Adam Marsland has always been a kind of underground sensation. In the early to mid 1990s, he was the frontman for Cockeyed Ghost, a Los Angeles-based power pop punk band that was part of the city’s music scene.
Marsland, who performs Sunday night at The Boulevard Tavern said, “We were a fairly big local band. We made the cover of L.A. Weekly. We toured a bit. We got a record deal...”
Cockeyed Ghost played South by Southwest, toured with Shonen Knife and opened for bands like Third Eye Blind and Fastball.
“Then the usual thing happened in the ‘90s,” he said. “The label ran out of money.”
Marsland and Cockeyed Ghost suddenly found themselves out in the cold.
“I learned a kind of valuable lesson from that,” the singer/songwriter said. “It’s kind of conventional wisdom now, but not so much back then. You really have to kind of be able to stand on your own two feet. You’re only as good as your last record deal, and if all the record companies are going bankrupt, you’re not going to last very long.”
So, Marsland built a recording studio in his home and worked on other people’s records. He made himself self-sufficient, which allowed him the ability to work on his own material and release it.
During the last 20 years, he has released 11 records, most of it solo material and none what anyone would call a hit.
That doesn’t bother him — or at least, there’s not a lot he can do about it.
“The way things are, there’s not as much infrastructure as their once was for original music,” Marsland said. “There are lots of reasons for that, but the bottom line is it’s hard to get a big enough audience for that kind of thing.”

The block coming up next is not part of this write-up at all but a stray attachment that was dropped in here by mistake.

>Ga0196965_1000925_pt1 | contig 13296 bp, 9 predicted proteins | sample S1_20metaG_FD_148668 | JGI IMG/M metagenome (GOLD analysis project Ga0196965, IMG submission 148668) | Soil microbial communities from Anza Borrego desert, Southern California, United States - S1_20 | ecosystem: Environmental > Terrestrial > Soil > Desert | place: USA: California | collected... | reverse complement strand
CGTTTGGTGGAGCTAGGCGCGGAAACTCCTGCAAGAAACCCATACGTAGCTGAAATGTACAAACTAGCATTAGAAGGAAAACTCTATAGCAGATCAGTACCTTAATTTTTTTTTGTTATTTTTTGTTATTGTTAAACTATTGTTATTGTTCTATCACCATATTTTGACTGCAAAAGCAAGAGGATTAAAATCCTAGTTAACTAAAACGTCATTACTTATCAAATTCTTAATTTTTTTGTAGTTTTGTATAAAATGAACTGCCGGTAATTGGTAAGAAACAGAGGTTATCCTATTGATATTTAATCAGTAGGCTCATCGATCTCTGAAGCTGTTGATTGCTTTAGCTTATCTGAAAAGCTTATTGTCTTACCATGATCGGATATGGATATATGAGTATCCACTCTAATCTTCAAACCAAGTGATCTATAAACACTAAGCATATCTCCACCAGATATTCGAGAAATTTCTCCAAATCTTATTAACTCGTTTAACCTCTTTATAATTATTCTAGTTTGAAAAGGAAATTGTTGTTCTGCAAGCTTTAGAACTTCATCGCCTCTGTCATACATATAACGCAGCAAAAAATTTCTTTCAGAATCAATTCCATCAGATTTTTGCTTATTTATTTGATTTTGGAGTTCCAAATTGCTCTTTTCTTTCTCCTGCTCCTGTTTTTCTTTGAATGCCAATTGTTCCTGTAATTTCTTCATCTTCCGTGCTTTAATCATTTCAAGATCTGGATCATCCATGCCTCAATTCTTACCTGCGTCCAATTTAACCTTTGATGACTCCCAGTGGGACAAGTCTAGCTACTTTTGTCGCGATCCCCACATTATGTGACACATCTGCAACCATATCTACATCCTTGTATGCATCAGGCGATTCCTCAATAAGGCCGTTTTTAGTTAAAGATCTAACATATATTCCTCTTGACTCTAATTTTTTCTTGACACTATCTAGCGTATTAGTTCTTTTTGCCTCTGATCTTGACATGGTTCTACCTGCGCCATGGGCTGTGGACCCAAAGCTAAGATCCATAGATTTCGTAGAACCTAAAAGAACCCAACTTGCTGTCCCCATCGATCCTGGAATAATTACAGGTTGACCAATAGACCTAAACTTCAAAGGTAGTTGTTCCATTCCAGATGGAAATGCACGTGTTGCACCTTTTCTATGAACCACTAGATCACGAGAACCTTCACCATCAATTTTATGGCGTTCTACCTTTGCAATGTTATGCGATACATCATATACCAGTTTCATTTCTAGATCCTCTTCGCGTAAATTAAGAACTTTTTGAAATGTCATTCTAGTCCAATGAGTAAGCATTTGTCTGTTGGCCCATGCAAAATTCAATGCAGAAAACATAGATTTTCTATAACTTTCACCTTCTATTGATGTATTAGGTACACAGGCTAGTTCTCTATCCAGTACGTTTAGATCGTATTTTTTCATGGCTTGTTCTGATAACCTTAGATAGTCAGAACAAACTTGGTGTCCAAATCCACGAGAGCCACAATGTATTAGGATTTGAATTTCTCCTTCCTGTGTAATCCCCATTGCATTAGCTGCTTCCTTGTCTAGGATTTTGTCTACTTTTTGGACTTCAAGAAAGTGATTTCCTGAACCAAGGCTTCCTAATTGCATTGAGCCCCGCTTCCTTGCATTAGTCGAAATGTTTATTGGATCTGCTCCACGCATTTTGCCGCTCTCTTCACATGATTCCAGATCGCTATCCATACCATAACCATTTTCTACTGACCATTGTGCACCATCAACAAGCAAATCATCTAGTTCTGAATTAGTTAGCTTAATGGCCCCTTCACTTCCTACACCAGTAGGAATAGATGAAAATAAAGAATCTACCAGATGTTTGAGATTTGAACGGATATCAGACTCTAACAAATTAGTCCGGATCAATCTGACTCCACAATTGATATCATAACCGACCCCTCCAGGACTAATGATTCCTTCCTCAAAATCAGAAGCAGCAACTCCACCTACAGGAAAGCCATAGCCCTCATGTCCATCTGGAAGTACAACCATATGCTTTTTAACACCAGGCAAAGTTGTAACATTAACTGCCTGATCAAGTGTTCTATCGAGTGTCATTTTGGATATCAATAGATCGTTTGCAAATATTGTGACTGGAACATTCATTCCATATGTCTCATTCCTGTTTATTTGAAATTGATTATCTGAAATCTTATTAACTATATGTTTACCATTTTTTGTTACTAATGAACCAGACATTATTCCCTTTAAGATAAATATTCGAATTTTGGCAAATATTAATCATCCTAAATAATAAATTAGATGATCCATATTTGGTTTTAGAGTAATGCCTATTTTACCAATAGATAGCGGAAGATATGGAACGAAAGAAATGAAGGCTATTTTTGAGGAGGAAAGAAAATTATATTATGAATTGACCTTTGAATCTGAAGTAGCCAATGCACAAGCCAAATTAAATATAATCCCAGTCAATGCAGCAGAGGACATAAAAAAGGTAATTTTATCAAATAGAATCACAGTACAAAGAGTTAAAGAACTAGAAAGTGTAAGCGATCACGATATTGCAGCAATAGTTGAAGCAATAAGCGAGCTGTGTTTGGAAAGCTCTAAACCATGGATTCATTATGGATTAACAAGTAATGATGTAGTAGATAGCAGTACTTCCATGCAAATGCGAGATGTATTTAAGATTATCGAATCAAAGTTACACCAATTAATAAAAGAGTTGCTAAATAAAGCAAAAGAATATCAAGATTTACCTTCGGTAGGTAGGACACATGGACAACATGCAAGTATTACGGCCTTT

So, getting his kind of music out has to be more personal.
He said,”To go onto bigger things, you need to get on a TV show. You need NPR or Mojo to do a piece on you. You need some sort of deus ex machina [something beyond anyone’s control] and that hasn’t happened to me — but I’ve carved out a pretty good niche as a session player and a producer.”
Marsland has made a living and kept his artistic integrity. It’s put him in a good place so that he’s been able to revisit material that he thought he might not have given his full attention before.
The singer is currently out on the road, touring in support of “Go West,” a double CD he released in 2009.
“I’ve never tried anything like this before,” he said. “Usually, you’re promoting the new album or just doing what you can do and letting people pick and choose.”
“Go West,” he said, might be his best work, but five years ago, Marsland wasn’t really touring. At the time, he hadn’t spent a lot of time on the road in almost a decade and felt the record didn’t really get the support from him that it needed to maybe find an audience.
So, after going out on the road last year and even playing some out of the way places like Charleston, Marsland thought he would go back out on the road to play songs from “Go West.”
The record contains challenging material, he said.
“Some of the songs are very serious and not real crowd pleasers. You’ve really go to dig in and present them.”
There are fun and upbeat songs, but also dark tunes about depression, loss and child abuse.
Marsland said “Go West” was the sort of record that takes a little time to absorb.
“It’s something you have to kind of nibble off of until it becomes part of your life. At least, that’s what I’m hoping for.”
So far, people on this tour are embracing it. Record sales have been good.
After the tour is over and Marsland heads back to California, he said he won’t be in a huge rush to record another record — at least not one of his own. There will be work to do for other people.
“I’ve recorded 11 records of my own,” he said. “That’s a lot for people to get into. I’ve been thinking of doing some sort of compilation maybe.”
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